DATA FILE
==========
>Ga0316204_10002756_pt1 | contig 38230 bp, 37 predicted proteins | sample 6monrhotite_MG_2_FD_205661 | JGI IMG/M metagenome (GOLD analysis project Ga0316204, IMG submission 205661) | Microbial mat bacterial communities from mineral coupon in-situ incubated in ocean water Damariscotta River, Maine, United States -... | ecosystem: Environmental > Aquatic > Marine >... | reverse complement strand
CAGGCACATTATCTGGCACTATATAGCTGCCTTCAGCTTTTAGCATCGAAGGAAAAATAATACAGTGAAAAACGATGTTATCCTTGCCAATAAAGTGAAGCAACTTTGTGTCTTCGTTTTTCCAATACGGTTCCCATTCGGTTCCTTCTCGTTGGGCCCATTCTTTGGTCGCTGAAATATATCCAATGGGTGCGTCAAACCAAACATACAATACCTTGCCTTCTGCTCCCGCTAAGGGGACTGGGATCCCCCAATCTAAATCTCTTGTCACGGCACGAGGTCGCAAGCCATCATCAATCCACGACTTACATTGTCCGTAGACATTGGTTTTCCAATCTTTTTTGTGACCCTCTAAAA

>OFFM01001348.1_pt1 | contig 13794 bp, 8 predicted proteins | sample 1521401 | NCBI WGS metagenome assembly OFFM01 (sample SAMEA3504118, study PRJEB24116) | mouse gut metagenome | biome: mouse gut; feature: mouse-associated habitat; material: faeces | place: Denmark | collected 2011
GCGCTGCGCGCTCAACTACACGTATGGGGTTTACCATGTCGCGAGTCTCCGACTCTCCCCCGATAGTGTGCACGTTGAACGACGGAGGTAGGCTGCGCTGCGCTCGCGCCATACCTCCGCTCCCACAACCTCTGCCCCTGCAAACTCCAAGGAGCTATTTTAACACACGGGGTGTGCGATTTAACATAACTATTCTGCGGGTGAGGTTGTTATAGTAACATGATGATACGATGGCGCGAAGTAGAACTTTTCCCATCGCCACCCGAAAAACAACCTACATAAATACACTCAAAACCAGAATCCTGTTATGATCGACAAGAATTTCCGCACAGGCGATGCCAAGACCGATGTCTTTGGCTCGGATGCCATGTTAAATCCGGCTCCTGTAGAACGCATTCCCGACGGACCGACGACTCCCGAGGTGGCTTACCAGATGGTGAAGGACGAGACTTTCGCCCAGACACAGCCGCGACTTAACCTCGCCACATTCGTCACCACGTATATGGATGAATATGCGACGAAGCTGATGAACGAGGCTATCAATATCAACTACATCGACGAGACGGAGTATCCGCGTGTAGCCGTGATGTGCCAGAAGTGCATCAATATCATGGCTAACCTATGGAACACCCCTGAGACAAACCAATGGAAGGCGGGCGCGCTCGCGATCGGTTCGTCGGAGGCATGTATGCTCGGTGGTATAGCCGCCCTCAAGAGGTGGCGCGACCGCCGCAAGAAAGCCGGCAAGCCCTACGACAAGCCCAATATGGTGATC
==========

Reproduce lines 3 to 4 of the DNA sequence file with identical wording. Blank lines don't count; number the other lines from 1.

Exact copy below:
>OFFM01001348.1_pt1 | contig 13794 bp, 8 predicted proteins | sample 1521401 | NCBI WGS metagenome assembly OFFM01 (sample SAMEA3504118, study PRJEB24116) | mouse gut metagenome | biome: mouse gut; feature: mouse-associated habitat; material: faeces | place: Denmark | collected 2011
GCGCTGCGCGCTCAACTACACGTATGGGGTTTACCATGTCGCGAGTCTCCGACTCTCCCCCGATAGTGTGCACGTTGAACGACGGAGGTAGGCTGCGCTGCGCTCGCGCCATACCTCCGCTCCCACAACCTCTGCCCCTGCAAACTCCAAGGAGCTATTTTAACACACGGGGTGTGCGATTTAACATAACTATTCTGCGGGTGAGGTTGTTATAGTAACATGATGATACGATGGCGCGAAGTAGAACTTTTCCCATCGCCACCCGAAAAACAACCTACATAAATACACTCAAAACCAGAATCCTGTTATGATCGACAAGAATTTCCGCACAGGCGATGCCAAGACCGATGTCTTTGGCTCGGATGCCATGTTAAATCCGGCTCCTGTAGAACGCATTCCCGACGGACCGACGACTCCCGAGGTGGCTTACCAGATGGTGAAGGACGAGACTTTCGCCCAGACACAGCCGCGACTTAACCTCGCCACATTCGTCACCACGTATATGGATGAATATGCGACGAAGCTGATGAACGAGGCTATCAATATCAACTACATCGACGAGACGGAGTATCCGCGTGTAGCCGTGATGTGCCAGAAGTGCATCAATATCATGGCTAACCTATGGAACACCCCTGAGACAAACCAATGGAAGGCGGGCGCGCTCGCGATCGGTTCGTCGGAGGCATGTATGCTCGGTGGTATAGCCGCCCTCAAGAGGTGGCGCGACCGCCGCAAGAAAGCCGGCAAGCCCTACGACAAGCCCAATATGGTGATC